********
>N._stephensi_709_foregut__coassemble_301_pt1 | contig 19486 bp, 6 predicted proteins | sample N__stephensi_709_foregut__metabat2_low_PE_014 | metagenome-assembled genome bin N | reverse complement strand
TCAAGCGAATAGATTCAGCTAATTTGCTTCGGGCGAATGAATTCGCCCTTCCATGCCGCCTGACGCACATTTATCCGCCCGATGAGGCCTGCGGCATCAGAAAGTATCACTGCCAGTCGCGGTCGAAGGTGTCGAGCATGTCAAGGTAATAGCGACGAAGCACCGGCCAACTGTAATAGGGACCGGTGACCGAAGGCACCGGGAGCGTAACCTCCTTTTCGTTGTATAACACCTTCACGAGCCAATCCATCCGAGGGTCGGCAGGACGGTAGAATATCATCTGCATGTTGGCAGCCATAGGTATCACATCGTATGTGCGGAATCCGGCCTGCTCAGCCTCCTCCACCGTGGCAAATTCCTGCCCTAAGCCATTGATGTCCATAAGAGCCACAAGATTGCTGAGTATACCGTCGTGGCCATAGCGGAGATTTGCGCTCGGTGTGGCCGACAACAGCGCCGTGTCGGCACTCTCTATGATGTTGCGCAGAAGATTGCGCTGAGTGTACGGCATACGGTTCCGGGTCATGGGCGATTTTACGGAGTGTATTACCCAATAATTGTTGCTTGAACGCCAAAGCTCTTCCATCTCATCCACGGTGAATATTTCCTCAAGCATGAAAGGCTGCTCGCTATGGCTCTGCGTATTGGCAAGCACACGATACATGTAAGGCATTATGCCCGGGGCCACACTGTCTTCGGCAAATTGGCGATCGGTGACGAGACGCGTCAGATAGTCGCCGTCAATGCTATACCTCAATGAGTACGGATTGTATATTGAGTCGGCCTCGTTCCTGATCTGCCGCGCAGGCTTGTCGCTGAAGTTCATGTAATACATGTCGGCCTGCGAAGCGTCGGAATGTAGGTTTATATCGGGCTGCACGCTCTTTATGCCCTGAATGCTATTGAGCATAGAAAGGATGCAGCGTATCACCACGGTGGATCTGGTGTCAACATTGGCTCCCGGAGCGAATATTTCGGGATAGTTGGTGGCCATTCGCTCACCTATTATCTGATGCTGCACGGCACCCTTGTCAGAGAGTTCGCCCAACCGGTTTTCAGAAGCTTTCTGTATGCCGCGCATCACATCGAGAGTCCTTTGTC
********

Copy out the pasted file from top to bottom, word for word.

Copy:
>N._stephensi_709_foregut__coassemble_301_pt1 | contig 19486 bp, 6 predicted proteins | sample N__stephensi_709_foregut__metabat2_low_PE_014 | metagenome-assembled genome bin N | reverse complement strand
TCAAGCGAATAGATTCAGCTAATTTGCTTCGGGCGAATGAATTCGCCCTTCCATGCCGCCTGACGCACATTTATCCGCCCGATGAGGCCTGCGGCATCAGAAAGTATCACTGCCAGTCGCGGTCGAAGGTGTCGAGCATGTCAAGGTAATAGCGACGAAGCACCGGCCAACTGTAATAGGGACCGGTGACCGAAGGCACCGGGAGCGTAACCTCCTTTTCGTTGTATAACACCTTCACGAGCCAATCCATCCGAGGGTCGGCAGGACGGTAGAATATCATCTGCATGTTGGCAGCCATAGGTATCACATCGTATGTGCGGAATCCGGCCTGCTCAGCCTCCTCCACCGTGGCAAATTCCTGCCCTAAGCCATTGATGTCCATAAGAGCCACAAGATTGCTGAGTATACCGTCGTGGCCATAGCGGAGATTTGCGCTCGGTGTGGCCGACAACAGCGCCGTGTCGGCACTCTCTATGATGTTGCGCAGAAGATTGCGCTGAGTGTACGGCATACGGTTCCGGGTCATGGGCGATTTTACGGAGTGTATTACCCAATAATTGTTGCTTGAACGCCAAAGCTCTTCCATCTCATCCACGGTGAATATTTCCTCAAGCATGAAAGGCTGCTCGCTATGGCTCTGCGTATTGGCAAGCACACGATACATGTAAGGCATTATGCCCGGGGCCACACTGTCTTCGGCAAATTGGCGATCGGTGACGAGACGCGTCAGATAGTCGCCGTCAATGCTATACCTCAATGAGTACGGATTGTATATTGAGTCGGCCTCGTTCCTGATCTGCCGCGCAGGCTTGTCGCTGAAGTTCATGTAATACATGTCGGCCTGCGAAGCGTCGGAATGTAGGTTTATATCGGGCTGCACGCTCTTTATGCCCTGAATGCTATTGAGCATAGAAAGGATGCAGCGTATCACCACGGTGGATCTGGTGTCAACATTGGCTCCCGGAGCGAATATTTCGGGATAGTTGGTGGCCATTCGCTCACCTATTATCTGATGCTGCACGGCACCCTTGTCAGAGAGTTCGCCCAACCGGTTTTCAGAAGCTTTCTGTATGCCGCGCATCACATCGAGAGTCCTTTGTC